The geographical range of British birds expands during 15 years of warming
Author(s): Massimino, D., Johnston, A. & Pearce-Higgins, J.W.
Published: October 2015
Journal: Bird Study Volume: 62 ( part 4 )
Digital Identifier No. (DOI): 10.1080/00063657.2015.1089835
BTO research has used data from the Breeding Bird Survey to show that many of our birds have expanded their geographic range as a short-term response to climate change.
BTO research, led by Dario Massimino of the Population Ecology and Modelling Team, has used data from the Breeding Bird Survey to investigate the short-term response of breeding birds in Britain to recent temperature changes. Many models of climate change predict contractions in species range and increased extinction risk. This study looked at the period between 1994 and 2009, during which Britain experienced an average temperature increase of 0.59°C. The analysis of the population density of 80 bird species during these years showed an expansion in the majority of these species’ ranges.
The paper’s authors examined the northern and southernmost extent of where these species occur in the UK (the range margins), and found that the northern margin had shifted north by approximately 45 km on average. Over the same period, the southern margin had remained largely static, amounting to a northwards range expansion for the species concerned. This research also explored whether species had shifted to higher altitudes as British temperature rose, but found no consistent response.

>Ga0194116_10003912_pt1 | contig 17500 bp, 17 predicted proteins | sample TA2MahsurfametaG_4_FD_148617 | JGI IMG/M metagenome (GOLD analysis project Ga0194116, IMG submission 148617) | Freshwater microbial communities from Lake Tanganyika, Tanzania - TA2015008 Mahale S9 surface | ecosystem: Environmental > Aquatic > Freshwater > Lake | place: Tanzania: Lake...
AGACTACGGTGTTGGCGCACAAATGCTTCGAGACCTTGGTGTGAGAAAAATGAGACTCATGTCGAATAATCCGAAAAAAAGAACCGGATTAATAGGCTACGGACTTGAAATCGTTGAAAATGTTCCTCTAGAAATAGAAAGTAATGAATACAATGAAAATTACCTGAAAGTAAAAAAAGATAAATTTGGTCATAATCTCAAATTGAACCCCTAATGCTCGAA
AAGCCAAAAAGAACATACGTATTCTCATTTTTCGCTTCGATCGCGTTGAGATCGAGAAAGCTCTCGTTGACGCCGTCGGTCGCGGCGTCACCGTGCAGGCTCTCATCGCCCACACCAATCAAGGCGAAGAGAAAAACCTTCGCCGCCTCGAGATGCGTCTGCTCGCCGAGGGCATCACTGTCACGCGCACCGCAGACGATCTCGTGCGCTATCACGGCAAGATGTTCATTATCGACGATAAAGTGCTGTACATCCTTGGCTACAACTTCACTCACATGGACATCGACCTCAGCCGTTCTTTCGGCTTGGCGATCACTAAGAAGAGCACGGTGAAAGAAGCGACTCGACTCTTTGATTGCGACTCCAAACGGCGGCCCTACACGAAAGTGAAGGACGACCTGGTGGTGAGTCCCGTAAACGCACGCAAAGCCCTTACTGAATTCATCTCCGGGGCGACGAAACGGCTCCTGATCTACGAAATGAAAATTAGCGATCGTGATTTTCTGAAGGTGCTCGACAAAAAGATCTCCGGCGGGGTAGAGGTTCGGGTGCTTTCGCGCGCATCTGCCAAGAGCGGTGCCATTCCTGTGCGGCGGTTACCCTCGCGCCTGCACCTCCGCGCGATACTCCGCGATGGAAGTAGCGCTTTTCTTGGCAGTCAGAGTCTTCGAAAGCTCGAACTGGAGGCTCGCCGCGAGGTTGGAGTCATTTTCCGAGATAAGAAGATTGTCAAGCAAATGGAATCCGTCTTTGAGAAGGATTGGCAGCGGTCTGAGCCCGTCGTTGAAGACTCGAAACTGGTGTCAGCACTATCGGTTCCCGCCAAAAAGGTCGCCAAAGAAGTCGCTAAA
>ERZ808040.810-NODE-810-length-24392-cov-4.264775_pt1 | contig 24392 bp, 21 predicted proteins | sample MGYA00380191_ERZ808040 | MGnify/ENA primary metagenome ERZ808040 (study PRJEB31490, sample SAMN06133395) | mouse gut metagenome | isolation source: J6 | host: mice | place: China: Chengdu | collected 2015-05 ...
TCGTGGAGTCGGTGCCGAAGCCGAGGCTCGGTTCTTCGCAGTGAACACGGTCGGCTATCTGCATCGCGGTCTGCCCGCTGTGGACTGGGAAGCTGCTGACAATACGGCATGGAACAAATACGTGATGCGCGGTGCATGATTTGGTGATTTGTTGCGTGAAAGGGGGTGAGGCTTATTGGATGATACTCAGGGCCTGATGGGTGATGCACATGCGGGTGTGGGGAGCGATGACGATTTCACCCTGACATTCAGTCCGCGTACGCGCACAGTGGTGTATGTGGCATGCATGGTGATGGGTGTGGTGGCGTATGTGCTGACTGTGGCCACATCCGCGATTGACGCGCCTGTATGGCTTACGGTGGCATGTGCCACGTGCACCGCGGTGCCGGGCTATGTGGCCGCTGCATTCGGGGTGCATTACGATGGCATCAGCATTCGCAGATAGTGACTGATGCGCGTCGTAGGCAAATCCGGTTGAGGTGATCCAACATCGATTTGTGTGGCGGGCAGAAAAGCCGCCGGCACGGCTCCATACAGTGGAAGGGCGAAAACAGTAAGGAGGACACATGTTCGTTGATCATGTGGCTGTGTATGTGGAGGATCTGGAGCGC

The results of the study show that bird movements are not keeping pace with temperature changes. With the change in temperature recorded, birds were expected to shift northwards by 108 km or upwards by 63 m. Climate change impacts on biodiversity are largely of concern due to the magnitude of future projected impacts, so the absence of short-term adverse effects found in this study should not be taken to mean that climate change will not cause range contraction in many species. Instead, the study underlines the importance of long-term monitoring to detect, document and properly describe the impact of climate change on biodiversity and ecosystems, so that conservation action can be optimally targeted.
The authors thank BTO members and volunteers who have contributed to the BBS. The BBS is a Partnership between the BTO, Joint Nature Conservation Committee (on behalf of Natural Resources Wales, Natural England, Council for Nature Conservation and Countryside and Scottish Natural Heritage) and Royal Society for Protection of Birds.
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